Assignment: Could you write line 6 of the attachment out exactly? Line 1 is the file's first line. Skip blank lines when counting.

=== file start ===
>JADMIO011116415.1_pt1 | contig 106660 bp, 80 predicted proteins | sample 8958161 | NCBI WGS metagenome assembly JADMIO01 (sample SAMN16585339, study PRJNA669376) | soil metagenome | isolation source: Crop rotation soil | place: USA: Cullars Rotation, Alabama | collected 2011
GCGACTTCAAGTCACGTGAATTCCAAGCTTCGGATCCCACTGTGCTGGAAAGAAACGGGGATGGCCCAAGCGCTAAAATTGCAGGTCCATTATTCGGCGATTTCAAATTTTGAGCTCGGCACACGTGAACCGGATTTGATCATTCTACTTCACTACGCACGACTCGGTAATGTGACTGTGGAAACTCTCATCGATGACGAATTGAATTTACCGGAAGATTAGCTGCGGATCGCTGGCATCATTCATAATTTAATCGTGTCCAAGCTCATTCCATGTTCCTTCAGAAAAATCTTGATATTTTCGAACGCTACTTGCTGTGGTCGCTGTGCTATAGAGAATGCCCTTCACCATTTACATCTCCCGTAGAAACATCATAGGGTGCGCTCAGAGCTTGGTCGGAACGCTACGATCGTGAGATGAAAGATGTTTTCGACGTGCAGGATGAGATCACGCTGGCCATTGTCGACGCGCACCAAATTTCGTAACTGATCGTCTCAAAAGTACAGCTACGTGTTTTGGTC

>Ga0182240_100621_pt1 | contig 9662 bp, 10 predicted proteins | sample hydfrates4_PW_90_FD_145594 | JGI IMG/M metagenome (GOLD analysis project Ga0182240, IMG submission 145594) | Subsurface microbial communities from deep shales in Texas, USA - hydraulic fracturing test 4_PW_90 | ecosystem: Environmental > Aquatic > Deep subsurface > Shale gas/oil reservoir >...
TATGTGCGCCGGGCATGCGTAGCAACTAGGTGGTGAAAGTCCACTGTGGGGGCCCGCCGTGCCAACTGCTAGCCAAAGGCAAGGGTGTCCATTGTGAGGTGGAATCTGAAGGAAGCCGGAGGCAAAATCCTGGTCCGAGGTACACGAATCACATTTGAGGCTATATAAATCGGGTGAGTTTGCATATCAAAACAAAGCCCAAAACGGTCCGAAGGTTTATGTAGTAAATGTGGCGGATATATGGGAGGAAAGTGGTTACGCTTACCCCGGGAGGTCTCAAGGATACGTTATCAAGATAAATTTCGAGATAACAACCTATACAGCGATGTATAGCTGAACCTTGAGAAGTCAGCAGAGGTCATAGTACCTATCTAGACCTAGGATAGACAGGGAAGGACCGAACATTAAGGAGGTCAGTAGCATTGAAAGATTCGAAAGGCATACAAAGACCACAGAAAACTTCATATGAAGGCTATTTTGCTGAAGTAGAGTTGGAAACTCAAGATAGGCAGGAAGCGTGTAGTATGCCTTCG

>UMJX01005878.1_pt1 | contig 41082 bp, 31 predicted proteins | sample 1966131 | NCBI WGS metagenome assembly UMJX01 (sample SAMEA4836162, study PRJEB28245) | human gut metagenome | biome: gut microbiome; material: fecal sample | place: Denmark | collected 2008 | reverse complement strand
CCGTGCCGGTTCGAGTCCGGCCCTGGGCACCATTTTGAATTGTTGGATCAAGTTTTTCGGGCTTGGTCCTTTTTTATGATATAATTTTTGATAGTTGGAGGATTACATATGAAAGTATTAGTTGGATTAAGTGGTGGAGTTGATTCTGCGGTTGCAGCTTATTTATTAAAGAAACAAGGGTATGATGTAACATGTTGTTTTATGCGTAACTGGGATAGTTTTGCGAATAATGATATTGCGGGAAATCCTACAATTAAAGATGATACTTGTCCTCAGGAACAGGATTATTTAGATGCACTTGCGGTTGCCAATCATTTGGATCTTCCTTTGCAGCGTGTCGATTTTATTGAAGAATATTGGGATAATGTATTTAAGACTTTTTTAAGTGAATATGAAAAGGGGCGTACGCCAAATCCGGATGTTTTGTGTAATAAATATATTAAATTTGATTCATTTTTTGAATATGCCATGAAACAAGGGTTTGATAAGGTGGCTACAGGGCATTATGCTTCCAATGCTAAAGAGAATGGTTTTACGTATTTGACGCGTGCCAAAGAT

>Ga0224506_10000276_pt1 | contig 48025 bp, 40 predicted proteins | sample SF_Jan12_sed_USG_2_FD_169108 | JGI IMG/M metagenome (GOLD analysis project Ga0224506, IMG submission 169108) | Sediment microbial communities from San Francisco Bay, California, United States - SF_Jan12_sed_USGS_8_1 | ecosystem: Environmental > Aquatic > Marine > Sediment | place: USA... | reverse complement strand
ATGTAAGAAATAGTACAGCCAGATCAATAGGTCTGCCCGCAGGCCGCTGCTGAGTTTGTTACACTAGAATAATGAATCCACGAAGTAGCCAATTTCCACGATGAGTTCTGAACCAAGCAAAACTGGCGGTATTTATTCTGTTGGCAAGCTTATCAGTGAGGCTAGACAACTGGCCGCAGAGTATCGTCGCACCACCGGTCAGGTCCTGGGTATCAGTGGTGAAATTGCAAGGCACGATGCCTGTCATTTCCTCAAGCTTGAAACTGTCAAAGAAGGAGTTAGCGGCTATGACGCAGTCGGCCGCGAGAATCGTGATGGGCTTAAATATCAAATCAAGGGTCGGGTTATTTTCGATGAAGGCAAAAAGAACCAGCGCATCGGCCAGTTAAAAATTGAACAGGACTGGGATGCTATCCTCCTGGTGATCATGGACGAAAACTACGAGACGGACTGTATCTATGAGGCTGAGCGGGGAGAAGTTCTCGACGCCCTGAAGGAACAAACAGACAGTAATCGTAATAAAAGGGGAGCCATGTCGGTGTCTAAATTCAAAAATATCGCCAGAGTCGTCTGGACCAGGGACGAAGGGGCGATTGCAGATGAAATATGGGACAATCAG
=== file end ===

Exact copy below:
CCGTGCCGGTTCGAGTCCGGCCCTGGGCACCATTTTGAATTGTTGGATCAAGTTTTTCGGGCTTGGTCCTTTTTTATGATATAATTTTTGATAGTTGGAGGATTACATATGAAAGTATTAGTTGGATTAAGTGGTGGAGTTGATTCTGCGGTTGCAGCTTATTTATTAAAGAAACAAGGGTATGATGTAACATGTTGTTTTATGCGTAACTGGGATAGTTTTGCGAATAATGATATTGCGGGAAATCCTACAATTAAAGATGATACTTGTCCTCAGGAACAGGATTATTTAGATGCACTTGCGGTTGCCAATCATTTGGATCTTCCTTTGCAGCGTGTCGATTTTATTGAAGAATATTGGGATAATGTATTTAAGACTTTTTTAAGTGAATATGAAAAGGGGCGTACGCCAAATCCGGATGTTTTGTGTAATAAATATATTAAATTTGATTCATTTTTTGAATATGCCATGAAACAAGGGTTTGATAAGGTGGCTACAGGGCATTATGCTTCCAATGCTAAAGAGAATGGTTTTACGTATTTGACGCGTGCCAAAGAT